This Old Scandal: Why Bob Vila Left “This Old House”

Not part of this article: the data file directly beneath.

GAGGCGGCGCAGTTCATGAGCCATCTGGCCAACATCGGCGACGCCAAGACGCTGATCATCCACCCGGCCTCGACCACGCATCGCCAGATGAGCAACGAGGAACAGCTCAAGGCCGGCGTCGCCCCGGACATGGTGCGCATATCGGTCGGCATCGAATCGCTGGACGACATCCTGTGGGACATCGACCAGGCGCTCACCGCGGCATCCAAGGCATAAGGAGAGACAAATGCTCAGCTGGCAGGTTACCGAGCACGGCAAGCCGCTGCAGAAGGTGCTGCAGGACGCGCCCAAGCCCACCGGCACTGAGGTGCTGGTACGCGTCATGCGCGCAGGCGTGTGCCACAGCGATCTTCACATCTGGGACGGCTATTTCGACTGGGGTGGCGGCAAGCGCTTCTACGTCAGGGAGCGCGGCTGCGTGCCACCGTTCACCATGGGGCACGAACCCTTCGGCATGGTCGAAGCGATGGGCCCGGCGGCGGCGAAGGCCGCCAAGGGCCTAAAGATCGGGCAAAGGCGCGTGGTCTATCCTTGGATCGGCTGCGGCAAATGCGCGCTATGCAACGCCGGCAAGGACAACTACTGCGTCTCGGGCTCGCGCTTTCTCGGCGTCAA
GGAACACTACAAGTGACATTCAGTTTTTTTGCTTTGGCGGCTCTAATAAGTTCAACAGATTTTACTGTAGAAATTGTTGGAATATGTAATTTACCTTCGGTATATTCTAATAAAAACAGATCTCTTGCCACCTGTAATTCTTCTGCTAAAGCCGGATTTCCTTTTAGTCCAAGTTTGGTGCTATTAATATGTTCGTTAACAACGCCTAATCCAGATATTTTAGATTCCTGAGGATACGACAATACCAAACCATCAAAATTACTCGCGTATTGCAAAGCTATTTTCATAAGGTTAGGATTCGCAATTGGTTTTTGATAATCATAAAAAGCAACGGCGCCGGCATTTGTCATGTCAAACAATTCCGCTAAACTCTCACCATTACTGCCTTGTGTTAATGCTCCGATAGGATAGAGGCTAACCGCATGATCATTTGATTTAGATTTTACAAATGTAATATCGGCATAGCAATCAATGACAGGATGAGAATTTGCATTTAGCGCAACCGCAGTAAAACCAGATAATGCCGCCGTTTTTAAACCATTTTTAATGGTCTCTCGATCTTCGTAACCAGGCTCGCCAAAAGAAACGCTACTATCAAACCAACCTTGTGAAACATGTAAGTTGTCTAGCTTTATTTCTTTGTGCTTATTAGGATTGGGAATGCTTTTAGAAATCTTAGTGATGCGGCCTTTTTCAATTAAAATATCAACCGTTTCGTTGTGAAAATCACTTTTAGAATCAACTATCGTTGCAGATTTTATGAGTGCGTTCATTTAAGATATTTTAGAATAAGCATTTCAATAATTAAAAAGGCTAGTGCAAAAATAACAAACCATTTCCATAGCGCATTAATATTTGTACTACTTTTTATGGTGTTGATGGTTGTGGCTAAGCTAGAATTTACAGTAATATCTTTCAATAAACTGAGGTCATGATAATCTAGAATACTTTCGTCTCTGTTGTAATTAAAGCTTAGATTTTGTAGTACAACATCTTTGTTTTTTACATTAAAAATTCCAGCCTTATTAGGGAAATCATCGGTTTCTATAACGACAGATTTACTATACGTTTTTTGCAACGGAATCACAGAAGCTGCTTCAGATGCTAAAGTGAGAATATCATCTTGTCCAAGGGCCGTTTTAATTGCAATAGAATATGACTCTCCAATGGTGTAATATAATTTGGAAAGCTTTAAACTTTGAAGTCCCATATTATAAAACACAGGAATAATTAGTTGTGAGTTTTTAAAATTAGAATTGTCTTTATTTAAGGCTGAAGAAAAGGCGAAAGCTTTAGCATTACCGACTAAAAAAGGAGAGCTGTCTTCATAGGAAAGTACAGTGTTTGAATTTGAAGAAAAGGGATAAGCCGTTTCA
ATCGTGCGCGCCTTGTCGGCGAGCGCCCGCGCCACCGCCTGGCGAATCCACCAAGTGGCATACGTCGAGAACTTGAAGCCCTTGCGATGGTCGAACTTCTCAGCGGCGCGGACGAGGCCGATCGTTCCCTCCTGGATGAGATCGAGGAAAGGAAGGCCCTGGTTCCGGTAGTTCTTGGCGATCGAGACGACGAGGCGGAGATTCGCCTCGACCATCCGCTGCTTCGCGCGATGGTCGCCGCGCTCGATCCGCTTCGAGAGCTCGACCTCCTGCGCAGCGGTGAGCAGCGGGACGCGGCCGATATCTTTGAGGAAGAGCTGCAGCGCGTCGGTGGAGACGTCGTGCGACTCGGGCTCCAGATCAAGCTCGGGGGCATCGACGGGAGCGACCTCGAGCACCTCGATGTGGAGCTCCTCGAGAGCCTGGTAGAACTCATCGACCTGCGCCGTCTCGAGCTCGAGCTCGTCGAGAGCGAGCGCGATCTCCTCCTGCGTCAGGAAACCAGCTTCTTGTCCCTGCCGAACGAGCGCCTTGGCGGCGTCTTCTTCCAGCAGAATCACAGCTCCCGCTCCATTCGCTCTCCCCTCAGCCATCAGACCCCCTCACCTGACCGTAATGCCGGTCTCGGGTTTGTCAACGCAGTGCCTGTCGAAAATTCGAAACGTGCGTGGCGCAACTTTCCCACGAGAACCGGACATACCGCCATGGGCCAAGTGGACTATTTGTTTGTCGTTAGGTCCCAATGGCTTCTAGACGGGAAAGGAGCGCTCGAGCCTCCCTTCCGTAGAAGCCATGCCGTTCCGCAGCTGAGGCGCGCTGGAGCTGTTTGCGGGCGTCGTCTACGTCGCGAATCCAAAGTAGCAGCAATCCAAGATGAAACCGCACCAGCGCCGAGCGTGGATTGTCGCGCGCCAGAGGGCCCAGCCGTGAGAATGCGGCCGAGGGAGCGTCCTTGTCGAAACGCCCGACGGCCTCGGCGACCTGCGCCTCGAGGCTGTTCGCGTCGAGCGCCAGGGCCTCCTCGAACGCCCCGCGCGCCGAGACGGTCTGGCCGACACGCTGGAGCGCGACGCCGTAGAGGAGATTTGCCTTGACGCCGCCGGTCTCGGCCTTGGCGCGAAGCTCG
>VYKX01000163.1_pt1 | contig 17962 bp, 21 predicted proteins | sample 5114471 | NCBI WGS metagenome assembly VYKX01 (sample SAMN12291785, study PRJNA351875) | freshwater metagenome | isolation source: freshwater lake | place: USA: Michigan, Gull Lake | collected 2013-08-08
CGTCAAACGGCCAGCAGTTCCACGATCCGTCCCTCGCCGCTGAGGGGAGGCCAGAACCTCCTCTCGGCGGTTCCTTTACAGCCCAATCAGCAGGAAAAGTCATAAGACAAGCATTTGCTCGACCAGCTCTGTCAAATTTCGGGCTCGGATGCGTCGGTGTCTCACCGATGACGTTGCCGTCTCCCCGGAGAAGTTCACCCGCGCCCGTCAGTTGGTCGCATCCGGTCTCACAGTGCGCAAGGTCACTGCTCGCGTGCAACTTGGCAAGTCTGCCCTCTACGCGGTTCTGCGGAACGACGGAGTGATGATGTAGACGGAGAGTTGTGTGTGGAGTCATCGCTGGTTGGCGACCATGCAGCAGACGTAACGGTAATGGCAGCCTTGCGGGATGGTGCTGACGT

In an era when HGTV has turned home repair into a form of light entertainment and figures like power couple Chip and Joanna Gaines have morphed into public figures, it’s worth remembering that the foundation for this genre actually began with Bob Vila. From a different era, Vila made his name in public television, but his success created a situation that reverberates deeply into the world of sponsorship and advertising. Every season, This Old House would highlight an aging house and renovate it, step by step, over the span of several episodes. Vila stumbled onto the job as a result of his home-restoration business, R. J. Vila, Inc., which won an award from Better Homes and Gardens for fixing up a Victorian house in Newton Center, Mass. Boston PBS network WGBH was looking for someone to host a home-improvement show, and the rest is history. After a decade on the air, This Old House faced complicated funding issues, including the network’s inability to pay Vila what he deserved. He was only making $200 per episode at the start, later increasing to $800. That meant that the very most he made from the show over a 10-year period was $188,000. Although it was a side job for him, Vila decided it wasn’t worth the time and effort, so he decided to make money off his status as a home-improvement guru. He wound up making an average of $500,000 annually just off his name, quickly becoming a pitchman for Home Depot. PBS prompted WGBH to ask Vila to drop his commercial work, which he refused to do. That, of course, led to a parting of the ways, and PBS brought in Steve as host, but he left in 2003. Today, the show is hosted by Kevin O'Connor, but it has never had the ratings it did when Bob Vila was the host.